Fifteen-year-old Sierra LaMar is still missing, presumed dead at the hands of 21-year-old Antolin Garcia-Torres. Detectives on the case claim to have enough evidence to indicate that the Morgan Hill teenager was abducted and murdered by the man -- even without the presence of a body or partial remains. One criminologist thinks the suspect may eventually walk free, but is his analysis of the case accurate? Does he have all the details with which to draw such conclusions?
Criminologist Steve Clark is an attorney and analyst who comments on high profile cases with quite a few years of experience under his belt. He's surely an expert and his opinion is more than respected -- as it very well should be. However, does he have all of the evidence that is known about in this case? Is he privy to the details that the prosecution/detectives have gathered against Antolin Garcia-Torres?
Officials acknowledge that they found DNA belonging to Sierra Lamar in the car driven by Garcia-Torres, and they found his DNA in the clothing and bag belonging to the missing cheerleader that was discovered early on in the search for her. There have been quite a few questions regarding their arrest of Torres, mostly pertaining to whether or not they have enough evidence against him. Discussion boards, comment sections on articles and social networks are abuzz with discussion pertaining to this very high profile case, so it's to be expected that there is a little division.
The kidnapping charge has been added against Garcia-Torres as a "special circumstance" as a sort of afterthought of the murder. This in and of itself is extremely questionable and Clark is absolutely right to question this. He believes the prosecution is essentially setting itself up for failure, and he agrees with Garcia-Torres's decision to waive his right to a speedy trial and plea.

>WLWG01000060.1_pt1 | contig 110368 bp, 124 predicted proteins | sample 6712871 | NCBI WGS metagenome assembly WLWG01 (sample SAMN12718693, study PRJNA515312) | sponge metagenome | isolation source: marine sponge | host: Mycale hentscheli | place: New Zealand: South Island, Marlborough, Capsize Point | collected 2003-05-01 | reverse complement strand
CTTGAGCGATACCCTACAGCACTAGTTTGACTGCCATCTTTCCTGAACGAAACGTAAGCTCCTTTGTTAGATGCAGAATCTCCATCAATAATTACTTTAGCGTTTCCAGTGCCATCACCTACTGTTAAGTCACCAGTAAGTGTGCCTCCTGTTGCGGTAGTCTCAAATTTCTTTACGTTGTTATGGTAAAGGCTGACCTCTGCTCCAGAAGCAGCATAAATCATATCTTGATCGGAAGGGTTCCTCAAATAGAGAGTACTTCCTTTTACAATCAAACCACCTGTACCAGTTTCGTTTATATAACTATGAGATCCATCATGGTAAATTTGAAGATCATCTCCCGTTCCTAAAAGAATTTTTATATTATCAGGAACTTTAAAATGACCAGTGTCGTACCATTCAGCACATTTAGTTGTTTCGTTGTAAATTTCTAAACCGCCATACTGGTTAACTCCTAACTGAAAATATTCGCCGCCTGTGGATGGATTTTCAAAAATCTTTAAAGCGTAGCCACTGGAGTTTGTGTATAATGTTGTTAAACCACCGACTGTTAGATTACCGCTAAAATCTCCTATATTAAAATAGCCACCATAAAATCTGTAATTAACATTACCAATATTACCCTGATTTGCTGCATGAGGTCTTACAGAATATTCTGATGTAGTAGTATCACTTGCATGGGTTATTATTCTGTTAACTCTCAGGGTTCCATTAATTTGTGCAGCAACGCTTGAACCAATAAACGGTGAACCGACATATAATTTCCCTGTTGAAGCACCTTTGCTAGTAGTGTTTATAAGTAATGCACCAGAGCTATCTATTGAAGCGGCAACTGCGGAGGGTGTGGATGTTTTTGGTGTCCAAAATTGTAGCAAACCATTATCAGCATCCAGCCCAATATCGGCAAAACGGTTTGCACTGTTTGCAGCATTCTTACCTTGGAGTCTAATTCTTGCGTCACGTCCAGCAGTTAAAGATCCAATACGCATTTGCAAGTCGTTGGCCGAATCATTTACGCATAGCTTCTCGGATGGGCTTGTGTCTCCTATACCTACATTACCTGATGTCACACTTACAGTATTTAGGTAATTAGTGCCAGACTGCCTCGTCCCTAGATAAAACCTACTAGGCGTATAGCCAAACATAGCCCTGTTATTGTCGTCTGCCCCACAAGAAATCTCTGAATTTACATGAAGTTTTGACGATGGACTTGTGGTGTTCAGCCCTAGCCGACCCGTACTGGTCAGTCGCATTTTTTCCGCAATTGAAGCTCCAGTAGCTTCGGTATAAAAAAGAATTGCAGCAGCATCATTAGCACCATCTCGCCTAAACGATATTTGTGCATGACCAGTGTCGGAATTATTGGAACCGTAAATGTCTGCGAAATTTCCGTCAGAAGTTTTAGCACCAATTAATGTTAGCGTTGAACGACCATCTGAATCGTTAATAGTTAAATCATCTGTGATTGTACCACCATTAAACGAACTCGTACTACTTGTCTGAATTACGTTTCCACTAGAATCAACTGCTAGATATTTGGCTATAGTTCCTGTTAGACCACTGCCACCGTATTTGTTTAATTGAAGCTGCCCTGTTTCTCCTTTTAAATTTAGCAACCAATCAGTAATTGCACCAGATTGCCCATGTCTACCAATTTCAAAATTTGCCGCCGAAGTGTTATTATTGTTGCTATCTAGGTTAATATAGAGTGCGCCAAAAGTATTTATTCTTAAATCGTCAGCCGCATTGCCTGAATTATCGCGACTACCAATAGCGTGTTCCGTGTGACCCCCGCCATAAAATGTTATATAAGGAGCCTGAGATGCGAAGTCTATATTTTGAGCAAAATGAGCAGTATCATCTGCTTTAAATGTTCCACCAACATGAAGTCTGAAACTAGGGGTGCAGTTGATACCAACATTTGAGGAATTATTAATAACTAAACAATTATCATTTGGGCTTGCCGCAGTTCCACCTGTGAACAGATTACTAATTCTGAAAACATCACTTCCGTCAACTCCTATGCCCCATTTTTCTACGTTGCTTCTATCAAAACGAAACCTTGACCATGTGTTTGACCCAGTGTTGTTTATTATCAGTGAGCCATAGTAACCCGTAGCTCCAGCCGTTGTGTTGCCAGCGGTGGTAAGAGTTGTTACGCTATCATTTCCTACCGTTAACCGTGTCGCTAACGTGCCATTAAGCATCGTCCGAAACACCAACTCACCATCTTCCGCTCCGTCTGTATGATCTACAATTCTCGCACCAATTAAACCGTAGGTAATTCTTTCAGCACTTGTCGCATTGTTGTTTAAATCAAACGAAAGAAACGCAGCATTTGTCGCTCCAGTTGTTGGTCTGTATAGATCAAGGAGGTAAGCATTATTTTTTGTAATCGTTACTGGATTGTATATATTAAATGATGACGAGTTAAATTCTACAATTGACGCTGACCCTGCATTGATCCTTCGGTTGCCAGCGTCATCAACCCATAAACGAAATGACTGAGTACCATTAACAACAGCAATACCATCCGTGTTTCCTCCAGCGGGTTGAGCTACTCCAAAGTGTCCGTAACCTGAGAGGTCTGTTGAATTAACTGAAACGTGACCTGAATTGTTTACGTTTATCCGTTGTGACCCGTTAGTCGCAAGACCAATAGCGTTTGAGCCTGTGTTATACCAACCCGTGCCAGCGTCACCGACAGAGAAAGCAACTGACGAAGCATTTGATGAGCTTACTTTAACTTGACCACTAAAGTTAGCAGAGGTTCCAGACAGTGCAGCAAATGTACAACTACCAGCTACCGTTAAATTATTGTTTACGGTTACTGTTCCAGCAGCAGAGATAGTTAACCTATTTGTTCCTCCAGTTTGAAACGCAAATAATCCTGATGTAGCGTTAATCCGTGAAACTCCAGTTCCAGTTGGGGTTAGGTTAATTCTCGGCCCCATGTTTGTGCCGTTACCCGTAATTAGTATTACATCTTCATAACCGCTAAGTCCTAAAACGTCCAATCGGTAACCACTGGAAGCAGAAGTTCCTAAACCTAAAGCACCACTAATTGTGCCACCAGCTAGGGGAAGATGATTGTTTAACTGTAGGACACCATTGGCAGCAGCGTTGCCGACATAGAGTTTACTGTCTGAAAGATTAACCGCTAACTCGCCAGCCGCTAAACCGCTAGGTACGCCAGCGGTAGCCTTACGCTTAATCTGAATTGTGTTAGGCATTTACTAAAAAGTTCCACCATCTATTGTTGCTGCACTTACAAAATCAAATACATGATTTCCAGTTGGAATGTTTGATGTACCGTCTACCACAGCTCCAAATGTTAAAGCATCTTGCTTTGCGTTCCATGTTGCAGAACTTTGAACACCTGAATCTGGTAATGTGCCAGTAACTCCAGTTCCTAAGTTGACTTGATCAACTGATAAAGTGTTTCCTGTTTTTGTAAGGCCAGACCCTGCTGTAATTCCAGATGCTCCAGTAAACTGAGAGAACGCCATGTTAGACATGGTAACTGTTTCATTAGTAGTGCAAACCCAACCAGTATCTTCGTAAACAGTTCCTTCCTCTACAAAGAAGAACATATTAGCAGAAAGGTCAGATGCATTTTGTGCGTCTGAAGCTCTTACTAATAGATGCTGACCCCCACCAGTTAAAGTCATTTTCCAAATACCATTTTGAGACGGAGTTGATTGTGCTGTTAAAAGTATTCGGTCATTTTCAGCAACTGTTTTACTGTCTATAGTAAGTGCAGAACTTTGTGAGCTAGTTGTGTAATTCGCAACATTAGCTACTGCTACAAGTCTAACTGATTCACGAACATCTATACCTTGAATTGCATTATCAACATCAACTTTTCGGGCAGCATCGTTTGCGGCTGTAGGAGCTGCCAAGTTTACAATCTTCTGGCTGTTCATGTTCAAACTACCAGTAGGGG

"Because there's only one count, which is murder, they've alleged the kidnapping as a special circumstance, but it's not an independent count at this point, so if they don't believe he killed her but they believe he kidnapped her, then he would be found not guilty [of murder] and I don't believe they can retry him again," he said.
This is basically the same thing that happened in the Casey Anthony trial last year, in case some of you don't remember. The prosecution went after her rabidly in a capital murder case but did not bother going after her for any of the other charges that she could have been guilty of committing. While the jury was unable to convict her of first degree capital murder, Casey Anthony could have been convicted of child neglect leading to death, child abuse or any other combination of charges. The failure on behalf of the prosecution led to her walking free. The same could happen with the trial regarding the disappearance and murder of Sierra LaMar.
Hopefully the prosecution has a plan and knows precisely how to handle this.
Crime analyst and profiler Chelsea Hoffman can be found on The Huffington Post, Chelsea Hoffman: Case to Case and many other outlets. Follow @TheRealChelseaHon Twitter or click here to contact Chelseadirectly.